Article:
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An Introduction to Computer Networks

(3 reviews)

Peter Dordal, Loyola University of Chicago

Pub Date: 2014

Publisher: Independent

Language: English

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Reviews

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Reviewed by Sunho Lim, Assistant Professor, Texas Tech University on 3/28/18

The text covers all five layers (phy, link, net, trans, and app) and their associated algorithms and communication protocols in the network, and provides an effective index and/or golssary. read more

 

Reviewed by Luke Osterritter, Adjunct Instructor, Penn State New Kensington on 2/2/18

This text does a great job of covering the basics of computer networks while also presenting in-depth information, as well as diving into some somewhat tangential, but important, areas (e.g. security). read more

 

Reviewed by Lisa Bain, Professor, Rhode Island College on 2/2/18

The book covers all the major topics required for a computer networking course. read more

 

Table of Contents

0 Preface
1 An Overview of Networks
2 Ethernet
3 Other LANs
4 Links
5 Packets
6 Abstract Sliding Windows
7 IP version 4
8 IP version 6
9 Routing-Update Algorithms
10 Large-Scale IP Routing
11 UDP Transport
12 TCP Transport
13 TCP Reno and Congestion Management
14 Dynamics of TCP Reno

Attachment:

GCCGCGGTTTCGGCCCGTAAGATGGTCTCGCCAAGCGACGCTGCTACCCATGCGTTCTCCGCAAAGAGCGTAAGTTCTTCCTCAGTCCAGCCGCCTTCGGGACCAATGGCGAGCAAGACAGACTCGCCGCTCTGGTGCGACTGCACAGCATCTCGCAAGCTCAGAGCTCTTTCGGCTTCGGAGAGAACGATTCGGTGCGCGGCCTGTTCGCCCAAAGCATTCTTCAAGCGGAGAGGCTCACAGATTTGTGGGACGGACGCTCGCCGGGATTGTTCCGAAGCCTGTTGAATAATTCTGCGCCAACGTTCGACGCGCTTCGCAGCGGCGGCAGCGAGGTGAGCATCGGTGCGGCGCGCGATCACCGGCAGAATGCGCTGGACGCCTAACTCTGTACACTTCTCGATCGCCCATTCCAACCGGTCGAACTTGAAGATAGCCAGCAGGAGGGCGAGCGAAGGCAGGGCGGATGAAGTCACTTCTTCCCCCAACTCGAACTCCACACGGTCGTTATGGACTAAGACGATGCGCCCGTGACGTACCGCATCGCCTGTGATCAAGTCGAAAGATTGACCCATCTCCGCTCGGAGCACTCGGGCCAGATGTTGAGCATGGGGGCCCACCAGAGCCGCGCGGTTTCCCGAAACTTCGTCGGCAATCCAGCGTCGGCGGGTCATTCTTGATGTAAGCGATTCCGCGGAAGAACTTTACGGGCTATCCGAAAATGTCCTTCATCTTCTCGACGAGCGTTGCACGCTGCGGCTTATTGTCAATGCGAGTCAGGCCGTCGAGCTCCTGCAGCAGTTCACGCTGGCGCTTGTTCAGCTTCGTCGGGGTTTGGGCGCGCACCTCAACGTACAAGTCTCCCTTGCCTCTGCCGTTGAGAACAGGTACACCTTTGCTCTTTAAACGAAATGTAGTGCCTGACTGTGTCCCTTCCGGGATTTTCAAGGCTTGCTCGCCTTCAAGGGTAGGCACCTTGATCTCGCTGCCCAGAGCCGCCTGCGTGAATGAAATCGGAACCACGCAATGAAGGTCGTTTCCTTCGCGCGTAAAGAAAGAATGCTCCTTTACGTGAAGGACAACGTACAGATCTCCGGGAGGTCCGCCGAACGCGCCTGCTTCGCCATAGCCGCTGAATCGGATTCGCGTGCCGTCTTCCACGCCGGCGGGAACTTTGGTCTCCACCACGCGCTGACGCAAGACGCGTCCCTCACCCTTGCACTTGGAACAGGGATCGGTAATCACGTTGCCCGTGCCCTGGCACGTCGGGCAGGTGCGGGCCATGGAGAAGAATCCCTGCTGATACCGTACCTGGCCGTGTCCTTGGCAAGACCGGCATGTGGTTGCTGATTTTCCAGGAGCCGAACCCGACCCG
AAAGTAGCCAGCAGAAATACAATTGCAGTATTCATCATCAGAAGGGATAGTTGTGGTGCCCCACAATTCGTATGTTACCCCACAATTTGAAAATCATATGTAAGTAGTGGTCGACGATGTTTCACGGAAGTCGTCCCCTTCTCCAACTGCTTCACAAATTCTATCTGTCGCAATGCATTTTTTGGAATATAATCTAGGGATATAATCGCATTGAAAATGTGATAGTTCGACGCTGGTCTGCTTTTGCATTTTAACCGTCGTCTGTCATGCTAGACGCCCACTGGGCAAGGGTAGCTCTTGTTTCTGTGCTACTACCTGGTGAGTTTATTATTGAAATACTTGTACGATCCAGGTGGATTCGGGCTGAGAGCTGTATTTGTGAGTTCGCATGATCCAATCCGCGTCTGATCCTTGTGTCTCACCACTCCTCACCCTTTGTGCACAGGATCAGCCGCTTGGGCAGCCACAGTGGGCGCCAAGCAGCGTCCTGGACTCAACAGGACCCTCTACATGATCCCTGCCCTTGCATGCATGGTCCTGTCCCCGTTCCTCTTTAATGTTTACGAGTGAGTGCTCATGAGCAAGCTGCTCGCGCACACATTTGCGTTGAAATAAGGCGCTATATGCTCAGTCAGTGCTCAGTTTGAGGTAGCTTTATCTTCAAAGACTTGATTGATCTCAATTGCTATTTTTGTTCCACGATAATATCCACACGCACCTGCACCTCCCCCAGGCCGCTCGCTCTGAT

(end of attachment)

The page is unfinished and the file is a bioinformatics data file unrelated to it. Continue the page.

15 Newer TCP Implementations
16 Network Simulations: ns-2
17 The ns-3 Network Simulator
18 Queuing and Scheduling
19 Quality of Service
20 Network Management and SNMP
21 Security
22 Bibliography
23 Selected Solutions

About the Book

An Introduction to Computer Networksis a free and open general-purpose computer-networking textbook, complete with diagrams and exercises.It covers the LAN, internetworking and transport layers, focusing primarily on TCP/IP. Particular attention is paid to congestion; other special topics include queuing, real-time traffic, network management, security and the ns simulator.

The book is suitable as the primary text for an undergraduate or introductory graduate course in computer networking, as a supplemental text for a wide variety of network-related courses, and as a reference work.

About the Contributors

Author

Peter Lars Dordal is an associate professor within the Department of Computer Science at Loyola University of Chicago. His research interests are in programming languages and computer networks.